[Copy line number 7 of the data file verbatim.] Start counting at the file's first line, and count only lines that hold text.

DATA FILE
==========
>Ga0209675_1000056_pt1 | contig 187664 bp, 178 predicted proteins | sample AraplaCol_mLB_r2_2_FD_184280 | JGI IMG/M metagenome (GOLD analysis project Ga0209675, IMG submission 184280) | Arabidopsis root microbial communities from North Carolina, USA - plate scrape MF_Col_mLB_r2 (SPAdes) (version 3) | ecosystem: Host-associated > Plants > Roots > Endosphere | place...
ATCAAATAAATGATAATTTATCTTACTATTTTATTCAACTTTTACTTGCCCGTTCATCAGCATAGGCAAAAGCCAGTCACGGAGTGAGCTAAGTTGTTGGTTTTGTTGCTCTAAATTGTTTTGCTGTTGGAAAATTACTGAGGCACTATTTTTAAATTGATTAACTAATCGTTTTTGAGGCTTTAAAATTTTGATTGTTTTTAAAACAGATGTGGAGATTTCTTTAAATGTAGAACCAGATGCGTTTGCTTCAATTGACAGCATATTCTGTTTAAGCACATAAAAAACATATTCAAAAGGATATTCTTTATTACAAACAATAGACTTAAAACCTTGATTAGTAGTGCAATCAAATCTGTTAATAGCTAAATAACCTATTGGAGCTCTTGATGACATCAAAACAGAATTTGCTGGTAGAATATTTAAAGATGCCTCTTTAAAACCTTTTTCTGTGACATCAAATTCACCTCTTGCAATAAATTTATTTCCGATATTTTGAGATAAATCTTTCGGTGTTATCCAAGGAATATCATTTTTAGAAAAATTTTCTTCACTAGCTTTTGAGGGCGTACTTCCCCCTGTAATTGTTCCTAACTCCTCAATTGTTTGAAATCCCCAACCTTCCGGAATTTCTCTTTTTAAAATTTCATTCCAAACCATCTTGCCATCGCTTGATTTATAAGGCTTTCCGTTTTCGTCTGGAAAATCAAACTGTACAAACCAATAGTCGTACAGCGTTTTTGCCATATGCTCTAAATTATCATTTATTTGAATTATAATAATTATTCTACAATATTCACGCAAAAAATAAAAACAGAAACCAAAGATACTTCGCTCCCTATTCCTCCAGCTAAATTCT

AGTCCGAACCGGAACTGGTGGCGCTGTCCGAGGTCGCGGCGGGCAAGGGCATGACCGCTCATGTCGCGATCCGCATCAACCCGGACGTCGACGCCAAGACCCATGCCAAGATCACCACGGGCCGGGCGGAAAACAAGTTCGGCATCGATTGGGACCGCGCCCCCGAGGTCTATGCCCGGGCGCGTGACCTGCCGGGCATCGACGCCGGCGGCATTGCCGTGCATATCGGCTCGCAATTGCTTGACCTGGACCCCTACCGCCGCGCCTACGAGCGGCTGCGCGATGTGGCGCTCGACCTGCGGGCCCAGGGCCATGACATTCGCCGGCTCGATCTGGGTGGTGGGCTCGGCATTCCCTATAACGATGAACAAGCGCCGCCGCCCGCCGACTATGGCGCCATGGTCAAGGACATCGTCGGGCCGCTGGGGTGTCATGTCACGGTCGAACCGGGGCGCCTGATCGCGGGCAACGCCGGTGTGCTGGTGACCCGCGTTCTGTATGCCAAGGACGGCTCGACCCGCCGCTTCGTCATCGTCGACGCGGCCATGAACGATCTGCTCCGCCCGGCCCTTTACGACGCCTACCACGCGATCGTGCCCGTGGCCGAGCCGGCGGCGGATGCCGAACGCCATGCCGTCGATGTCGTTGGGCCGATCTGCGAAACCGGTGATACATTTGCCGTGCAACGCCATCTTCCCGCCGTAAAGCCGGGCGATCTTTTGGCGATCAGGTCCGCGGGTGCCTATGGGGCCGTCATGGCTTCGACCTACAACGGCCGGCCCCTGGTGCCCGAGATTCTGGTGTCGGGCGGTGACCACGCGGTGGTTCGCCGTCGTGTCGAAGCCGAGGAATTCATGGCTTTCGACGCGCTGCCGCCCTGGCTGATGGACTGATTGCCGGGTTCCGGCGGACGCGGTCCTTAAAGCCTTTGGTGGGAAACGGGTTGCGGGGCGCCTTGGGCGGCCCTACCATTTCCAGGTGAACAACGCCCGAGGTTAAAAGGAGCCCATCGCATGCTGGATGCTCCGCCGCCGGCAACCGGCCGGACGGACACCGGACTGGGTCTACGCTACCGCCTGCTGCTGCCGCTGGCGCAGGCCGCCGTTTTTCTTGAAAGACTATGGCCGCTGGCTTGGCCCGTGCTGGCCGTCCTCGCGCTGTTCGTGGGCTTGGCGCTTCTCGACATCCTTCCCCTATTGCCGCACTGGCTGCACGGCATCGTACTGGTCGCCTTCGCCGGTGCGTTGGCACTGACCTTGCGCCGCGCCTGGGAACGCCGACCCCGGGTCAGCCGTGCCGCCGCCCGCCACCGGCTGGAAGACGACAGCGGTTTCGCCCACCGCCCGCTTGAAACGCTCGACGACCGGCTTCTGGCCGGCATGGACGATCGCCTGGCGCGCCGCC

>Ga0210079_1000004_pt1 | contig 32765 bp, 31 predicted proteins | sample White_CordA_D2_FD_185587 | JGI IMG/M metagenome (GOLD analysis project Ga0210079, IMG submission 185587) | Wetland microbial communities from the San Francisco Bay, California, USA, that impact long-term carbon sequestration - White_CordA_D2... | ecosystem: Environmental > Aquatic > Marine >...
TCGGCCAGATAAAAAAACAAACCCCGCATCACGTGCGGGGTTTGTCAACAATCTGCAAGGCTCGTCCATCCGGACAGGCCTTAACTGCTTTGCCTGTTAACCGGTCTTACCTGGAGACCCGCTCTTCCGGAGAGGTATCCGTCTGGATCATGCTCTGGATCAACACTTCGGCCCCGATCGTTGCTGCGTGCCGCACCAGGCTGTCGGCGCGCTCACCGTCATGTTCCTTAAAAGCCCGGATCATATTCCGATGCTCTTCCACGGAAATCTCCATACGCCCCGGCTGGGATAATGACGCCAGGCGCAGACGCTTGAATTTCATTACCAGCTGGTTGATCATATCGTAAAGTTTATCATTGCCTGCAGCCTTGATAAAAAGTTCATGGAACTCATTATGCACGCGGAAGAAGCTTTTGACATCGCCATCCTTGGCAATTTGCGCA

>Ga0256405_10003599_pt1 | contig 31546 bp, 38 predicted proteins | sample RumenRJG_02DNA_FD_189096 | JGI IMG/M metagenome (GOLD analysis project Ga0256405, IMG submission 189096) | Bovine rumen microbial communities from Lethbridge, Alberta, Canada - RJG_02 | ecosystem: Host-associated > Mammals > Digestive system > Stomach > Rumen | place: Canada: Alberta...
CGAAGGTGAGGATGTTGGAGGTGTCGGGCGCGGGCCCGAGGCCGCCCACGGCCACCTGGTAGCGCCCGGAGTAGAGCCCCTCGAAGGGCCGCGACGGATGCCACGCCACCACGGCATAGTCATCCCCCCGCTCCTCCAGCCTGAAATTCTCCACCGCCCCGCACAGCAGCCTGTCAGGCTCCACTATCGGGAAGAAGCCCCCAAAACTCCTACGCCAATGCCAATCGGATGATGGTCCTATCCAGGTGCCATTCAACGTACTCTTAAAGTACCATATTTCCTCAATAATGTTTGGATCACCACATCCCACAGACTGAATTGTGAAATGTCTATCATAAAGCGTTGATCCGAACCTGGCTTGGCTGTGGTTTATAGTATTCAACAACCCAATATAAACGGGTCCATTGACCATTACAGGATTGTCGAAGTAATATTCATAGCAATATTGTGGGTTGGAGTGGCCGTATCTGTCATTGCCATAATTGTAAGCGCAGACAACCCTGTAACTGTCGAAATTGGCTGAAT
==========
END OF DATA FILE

CGAAGGTGAGGATGTTGGAGGTGTCGGGCGCGGGCCCGAGGCCGCCCACGGCCACCTGGTAGCGCCCGGAGTAGAGCCCCTCGAAGGGCCGCGACGGATGCCACGCCACCACGGCATAGTCATCCCCCCGCTCCTCCAGCCTGAAATTCTCCACCGCCCCGCACAGCAGCCTGTCAGGCTCCACTATCGGGAAGAAGCCCCCAAAACTCCTACGCCAATGCCAATCGGATGATGGTCCTATCCAGGTGCCATTCAACGTACTCTTAAAGTACCATATTTCCTCAATAATGTTTGGATCACCACATCCCACAGACTGAATTGTGAAATGTCTATCATAAAGCGTTGATCCGAACCTGGCTTGGCTGTGGTTTATAGTATTCAACAACCCAATATAAACGGGTCCATTGACCATTACAGGATTGTCGAAGTAATATTCATAGCAATATTGTGGGTTGGAGTGGCCGTATCTGTCATTGCCATAATTGTAAGCGCAGACAACCCTGTAACTGTCGAAATTGGCTGAAT